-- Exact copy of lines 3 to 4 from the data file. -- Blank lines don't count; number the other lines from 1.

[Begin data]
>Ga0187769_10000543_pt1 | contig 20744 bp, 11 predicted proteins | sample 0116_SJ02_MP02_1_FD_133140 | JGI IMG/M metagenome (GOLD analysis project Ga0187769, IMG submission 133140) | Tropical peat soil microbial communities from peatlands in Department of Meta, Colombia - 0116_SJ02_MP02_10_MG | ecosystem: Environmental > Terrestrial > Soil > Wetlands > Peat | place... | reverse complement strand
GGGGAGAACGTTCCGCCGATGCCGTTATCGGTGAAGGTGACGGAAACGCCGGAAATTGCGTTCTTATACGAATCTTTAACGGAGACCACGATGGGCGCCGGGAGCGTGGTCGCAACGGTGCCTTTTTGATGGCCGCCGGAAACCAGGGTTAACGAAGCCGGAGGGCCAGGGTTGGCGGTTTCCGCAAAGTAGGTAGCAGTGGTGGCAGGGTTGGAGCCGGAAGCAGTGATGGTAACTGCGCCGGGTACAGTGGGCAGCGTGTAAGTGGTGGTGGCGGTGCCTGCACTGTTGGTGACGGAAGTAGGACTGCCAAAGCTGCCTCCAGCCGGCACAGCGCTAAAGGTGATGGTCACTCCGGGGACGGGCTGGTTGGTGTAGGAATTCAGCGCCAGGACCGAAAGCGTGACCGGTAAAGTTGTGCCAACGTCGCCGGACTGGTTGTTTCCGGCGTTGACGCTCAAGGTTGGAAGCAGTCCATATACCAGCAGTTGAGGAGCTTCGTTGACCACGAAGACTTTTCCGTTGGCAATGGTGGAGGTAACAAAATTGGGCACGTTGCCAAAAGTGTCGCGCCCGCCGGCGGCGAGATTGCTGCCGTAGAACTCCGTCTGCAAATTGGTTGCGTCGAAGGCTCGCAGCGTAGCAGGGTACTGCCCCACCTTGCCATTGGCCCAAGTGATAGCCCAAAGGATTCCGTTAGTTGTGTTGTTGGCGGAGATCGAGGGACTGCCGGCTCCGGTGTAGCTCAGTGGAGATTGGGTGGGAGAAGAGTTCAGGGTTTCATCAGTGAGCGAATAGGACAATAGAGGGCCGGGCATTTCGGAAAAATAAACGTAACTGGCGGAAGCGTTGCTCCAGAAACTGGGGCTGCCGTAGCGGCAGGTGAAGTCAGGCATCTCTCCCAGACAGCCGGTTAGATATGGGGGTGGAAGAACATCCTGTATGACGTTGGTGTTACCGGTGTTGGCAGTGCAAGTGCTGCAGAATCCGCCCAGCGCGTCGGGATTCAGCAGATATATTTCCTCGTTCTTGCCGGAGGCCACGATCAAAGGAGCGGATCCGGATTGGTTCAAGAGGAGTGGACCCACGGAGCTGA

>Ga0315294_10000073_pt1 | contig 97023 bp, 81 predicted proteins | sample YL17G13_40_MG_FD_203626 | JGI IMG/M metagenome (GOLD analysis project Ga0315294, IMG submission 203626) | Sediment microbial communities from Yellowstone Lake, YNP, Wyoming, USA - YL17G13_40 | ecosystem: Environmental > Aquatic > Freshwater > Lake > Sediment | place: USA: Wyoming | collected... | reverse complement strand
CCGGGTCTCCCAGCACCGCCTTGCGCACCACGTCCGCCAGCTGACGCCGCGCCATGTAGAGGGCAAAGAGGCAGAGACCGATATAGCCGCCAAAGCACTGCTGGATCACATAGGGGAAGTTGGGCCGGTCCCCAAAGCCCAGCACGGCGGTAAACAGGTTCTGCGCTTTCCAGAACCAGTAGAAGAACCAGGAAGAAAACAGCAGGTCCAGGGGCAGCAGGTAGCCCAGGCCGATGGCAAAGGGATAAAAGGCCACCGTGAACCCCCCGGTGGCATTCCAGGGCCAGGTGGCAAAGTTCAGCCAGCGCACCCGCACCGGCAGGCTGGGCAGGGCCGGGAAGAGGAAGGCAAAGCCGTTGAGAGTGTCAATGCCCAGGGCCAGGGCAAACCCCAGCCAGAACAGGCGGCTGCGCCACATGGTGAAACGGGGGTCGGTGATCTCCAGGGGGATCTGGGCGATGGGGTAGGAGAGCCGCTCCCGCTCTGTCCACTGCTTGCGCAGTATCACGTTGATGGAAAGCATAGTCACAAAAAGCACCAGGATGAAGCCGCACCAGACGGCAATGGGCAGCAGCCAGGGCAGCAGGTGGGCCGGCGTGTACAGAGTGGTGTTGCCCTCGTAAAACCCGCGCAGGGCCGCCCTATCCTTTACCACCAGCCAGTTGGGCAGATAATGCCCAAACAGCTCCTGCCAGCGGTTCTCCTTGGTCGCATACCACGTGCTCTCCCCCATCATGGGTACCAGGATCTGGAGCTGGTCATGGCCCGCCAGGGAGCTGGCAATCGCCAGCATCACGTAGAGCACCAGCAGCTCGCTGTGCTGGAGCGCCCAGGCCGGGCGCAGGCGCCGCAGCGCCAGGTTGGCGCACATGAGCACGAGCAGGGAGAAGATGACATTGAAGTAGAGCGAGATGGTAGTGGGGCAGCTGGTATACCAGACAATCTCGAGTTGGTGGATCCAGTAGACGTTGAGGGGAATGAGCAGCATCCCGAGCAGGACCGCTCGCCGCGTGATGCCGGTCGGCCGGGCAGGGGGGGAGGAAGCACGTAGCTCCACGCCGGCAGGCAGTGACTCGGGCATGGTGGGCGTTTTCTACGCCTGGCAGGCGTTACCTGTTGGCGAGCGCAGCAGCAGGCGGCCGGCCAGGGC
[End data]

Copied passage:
>Ga0315294_10000073_pt1 | contig 97023 bp, 81 predicted proteins | sample YL17G13_40_MG_FD_203626 | JGI IMG/M metagenome (GOLD analysis project Ga0315294, IMG submission 203626) | Sediment microbial communities from Yellowstone Lake, YNP, Wyoming, USA - YL17G13_40 | ecosystem: Environmental > Aquatic > Freshwater > Lake > Sediment | place: USA: Wyoming | collected... | reverse complement strand
CCGGGTCTCCCAGCACCGCCTTGCGCACCACGTCCGCCAGCTGACGCCGCGCCATGTAGAGGGCAAAGAGGCAGAGACCGATATAGCCGCCAAAGCACTGCTGGATCACATAGGGGAAGTTGGGCCGGTCCCCAAAGCCCAGCACGGCGGTAAACAGGTTCTGCGCTTTCCAGAACCAGTAGAAGAACCAGGAAGAAAACAGCAGGTCCAGGGGCAGCAGGTAGCCCAGGCCGATGGCAAAGGGATAAAAGGCCACCGTGAACCCCCCGGTGGCATTCCAGGGCCAGGTGGCAAAGTTCAGCCAGCGCACCCGCACCGGCAGGCTGGGCAGGGCCGGGAAGAGGAAGGCAAAGCCGTTGAGAGTGTCAATGCCCAGGGCCAGGGCAAACCCCAGCCAGAACAGGCGGCTGCGCCACATGGTGAAACGGGGGTCGGTGATCTCCAGGGGGATCTGGGCGATGGGGTAGGAGAGCCGCTCCCGCTCTGTCCACTGCTTGCGCAGTATCACGTTGATGGAAAGCATAGTCACAAAAAGCACCAGGATGAAGCCGCACCAGACGGCAATGGGCAGCAGCCAGGGCAGCAGGTGGGCCGGCGTGTACAGAGTGGTGTTGCCCTCGTAAAACCCGCGCAGGGCCGCCCTATCCTTTACCACCAGCCAGTTGGGCAGATAATGCCCAAACAGCTCCTGCCAGCGGTTCTCCTTGGTCGCATACCACGTGCTCTCCCCCATCATGGGTACCAGGATCTGGAGCTGGTCATGGCCCGCCAGGGAGCTGGCAATCGCCAGCATCACGTAGAGCACCAGCAGCTCGCTGTGCTGGAGCGCCCAGGCCGGGCGCAGGCGCCGCAGCGCCAGGTTGGCGCACATGAGCACGAGCAGGGAGAAGATGACATTGAAGTAGAGCGAGATGGTAGTGGGGCAGCTGGTATACCAGACAATCTCGAGTTGGTGGATCCAGTAGACGTTGAGGGGAATGAGCAGCATCCCGAGCAGGACCGCTCGCCGCGTGATGCCGGTCGGCCGGGCAGGGGGGGAGGAAGCACGTAGCTCCACGCCGGCAGGCAGTGACTCGGGCATGGTGGGCGTTTTCTACGCCTGGCAGGCGTTACCTGTTGGCGAGCGCAGCAGCAGGCGGCCGGCCAGGGC